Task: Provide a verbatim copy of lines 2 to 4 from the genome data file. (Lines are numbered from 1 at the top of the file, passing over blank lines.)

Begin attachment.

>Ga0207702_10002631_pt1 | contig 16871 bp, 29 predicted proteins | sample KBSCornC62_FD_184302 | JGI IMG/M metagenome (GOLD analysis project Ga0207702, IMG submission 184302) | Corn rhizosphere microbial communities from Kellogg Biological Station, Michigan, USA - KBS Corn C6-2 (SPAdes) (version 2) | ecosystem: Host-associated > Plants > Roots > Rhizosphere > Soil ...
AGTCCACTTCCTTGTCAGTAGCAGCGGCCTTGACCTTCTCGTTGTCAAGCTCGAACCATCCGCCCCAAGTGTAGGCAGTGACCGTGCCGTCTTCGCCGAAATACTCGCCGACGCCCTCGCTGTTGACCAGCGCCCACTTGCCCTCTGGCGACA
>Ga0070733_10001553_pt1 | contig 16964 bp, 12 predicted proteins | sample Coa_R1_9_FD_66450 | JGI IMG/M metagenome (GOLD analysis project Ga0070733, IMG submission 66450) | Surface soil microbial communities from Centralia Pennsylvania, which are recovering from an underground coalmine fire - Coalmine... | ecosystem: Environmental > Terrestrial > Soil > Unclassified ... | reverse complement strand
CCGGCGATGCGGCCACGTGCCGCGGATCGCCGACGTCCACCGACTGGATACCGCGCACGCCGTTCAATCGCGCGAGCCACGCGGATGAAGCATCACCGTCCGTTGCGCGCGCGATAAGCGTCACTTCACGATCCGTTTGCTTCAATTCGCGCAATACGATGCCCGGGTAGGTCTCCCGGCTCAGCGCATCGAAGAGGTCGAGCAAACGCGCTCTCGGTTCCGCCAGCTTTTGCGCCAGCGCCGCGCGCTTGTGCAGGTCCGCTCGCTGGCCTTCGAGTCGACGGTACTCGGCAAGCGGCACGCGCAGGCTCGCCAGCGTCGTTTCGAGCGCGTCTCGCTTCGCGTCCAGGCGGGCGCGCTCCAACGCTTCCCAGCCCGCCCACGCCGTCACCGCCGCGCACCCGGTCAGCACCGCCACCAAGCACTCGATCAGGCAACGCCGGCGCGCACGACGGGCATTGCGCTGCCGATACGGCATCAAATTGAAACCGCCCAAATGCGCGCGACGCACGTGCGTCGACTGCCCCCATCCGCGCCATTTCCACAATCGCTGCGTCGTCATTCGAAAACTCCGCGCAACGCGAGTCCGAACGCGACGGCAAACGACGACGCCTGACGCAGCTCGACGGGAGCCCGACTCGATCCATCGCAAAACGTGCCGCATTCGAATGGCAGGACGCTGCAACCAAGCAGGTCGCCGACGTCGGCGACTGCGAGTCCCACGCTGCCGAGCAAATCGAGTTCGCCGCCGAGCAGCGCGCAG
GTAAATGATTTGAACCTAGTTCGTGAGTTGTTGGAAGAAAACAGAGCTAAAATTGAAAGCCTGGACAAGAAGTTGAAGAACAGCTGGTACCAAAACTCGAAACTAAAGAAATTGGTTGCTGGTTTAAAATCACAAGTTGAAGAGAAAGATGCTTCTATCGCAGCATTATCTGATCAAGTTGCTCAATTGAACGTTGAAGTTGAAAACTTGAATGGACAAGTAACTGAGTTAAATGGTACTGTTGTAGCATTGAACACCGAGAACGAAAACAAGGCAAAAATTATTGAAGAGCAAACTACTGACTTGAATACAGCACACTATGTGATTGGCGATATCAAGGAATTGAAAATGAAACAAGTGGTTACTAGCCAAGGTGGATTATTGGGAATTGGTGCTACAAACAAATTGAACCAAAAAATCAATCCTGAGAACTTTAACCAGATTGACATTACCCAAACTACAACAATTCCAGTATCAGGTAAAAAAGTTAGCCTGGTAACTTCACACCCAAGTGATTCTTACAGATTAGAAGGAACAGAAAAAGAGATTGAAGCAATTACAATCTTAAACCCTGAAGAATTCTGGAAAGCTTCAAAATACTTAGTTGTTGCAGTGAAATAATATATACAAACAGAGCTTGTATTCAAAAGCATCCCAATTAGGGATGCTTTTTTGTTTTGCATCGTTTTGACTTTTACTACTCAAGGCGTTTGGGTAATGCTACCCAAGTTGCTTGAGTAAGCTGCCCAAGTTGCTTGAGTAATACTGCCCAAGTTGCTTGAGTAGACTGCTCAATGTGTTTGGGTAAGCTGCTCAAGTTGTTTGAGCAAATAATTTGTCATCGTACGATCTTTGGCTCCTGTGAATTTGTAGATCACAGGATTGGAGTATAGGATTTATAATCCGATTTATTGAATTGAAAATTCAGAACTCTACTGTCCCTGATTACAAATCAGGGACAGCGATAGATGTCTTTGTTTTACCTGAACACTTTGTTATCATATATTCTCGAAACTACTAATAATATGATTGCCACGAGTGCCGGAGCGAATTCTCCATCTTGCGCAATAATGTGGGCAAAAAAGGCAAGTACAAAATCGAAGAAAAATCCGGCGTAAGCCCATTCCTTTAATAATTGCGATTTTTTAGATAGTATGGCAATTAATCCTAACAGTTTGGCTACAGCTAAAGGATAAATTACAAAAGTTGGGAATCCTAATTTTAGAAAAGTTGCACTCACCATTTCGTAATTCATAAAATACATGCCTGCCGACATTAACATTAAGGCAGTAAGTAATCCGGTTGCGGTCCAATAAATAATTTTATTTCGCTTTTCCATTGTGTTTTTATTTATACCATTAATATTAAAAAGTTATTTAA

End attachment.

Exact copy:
AGTCCACTTCCTTGTCAGTAGCAGCGGCCTTGACCTTCTCGTTGTCAAGCTCGAACCATCCGCCCCAAGTGTAGGCAGTGACCGTGCCGTCTTCGCCGAAATACTCGCCGACGCCCTCGCTGTTGACCAGCGCCCACTTGCCCTCTGGCGACA
>Ga0070733_10001553_pt1 | contig 16964 bp, 12 predicted proteins | sample Coa_R1_9_FD_66450 | JGI IMG/M metagenome (GOLD analysis project Ga0070733, IMG submission 66450) | Surface soil microbial communities from Centralia Pennsylvania, which are recovering from an underground coalmine fire - Coalmine... | ecosystem: Environmental > Terrestrial > Soil > Unclassified ... | reverse complement strand
CCGGCGATGCGGCCACGTGCCGCGGATCGCCGACGTCCACCGACTGGATACCGCGCACGCCGTTCAATCGCGCGAGCCACGCGGATGAAGCATCACCGTCCGTTGCGCGCGCGATAAGCGTCACTTCACGATCCGTTTGCTTCAATTCGCGCAATACGATGCCCGGGTAGGTCTCCCGGCTCAGCGCATCGAAGAGGTCGAGCAAACGCGCTCTCGGTTCCGCCAGCTTTTGCGCCAGCGCCGCGCGCTTGTGCAGGTCCGCTCGCTGGCCTTCGAGTCGACGGTACTCGGCAAGCGGCACGCGCAGGCTCGCCAGCGTCGTTTCGAGCGCGTCTCGCTTCGCGTCCAGGCGGGCGCGCTCCAACGCTTCCCAGCCCGCCCACGCCGTCACCGCCGCGCACCCGGTCAGCACCGCCACCAAGCACTCGATCAGGCAACGCCGGCGCGCACGACGGGCATTGCGCTGCCGATACGGCATCAAATTGAAACCGCCCAAATGCGCGCGACGCACGTGCGTCGACTGCCCCCATCCGCGCCATTTCCACAATCGCTGCGTCGTCATTCGAAAACTCCGCGCAACGCGAGTCCGAACGCGACGGCAAACGACGACGCCTGACGCAGCTCGACGGGAGCCCGACTCGATCCATCGCAAAACGTGCCGCATTCGAATGGCAGGACGCTGCAACCAAGCAGGTCGCCGACGTCGGCGACTGCGAGTCCCACGCTGCCGAGCAAATCGAGTTCGCCGCCGAGCAGCGCGCAG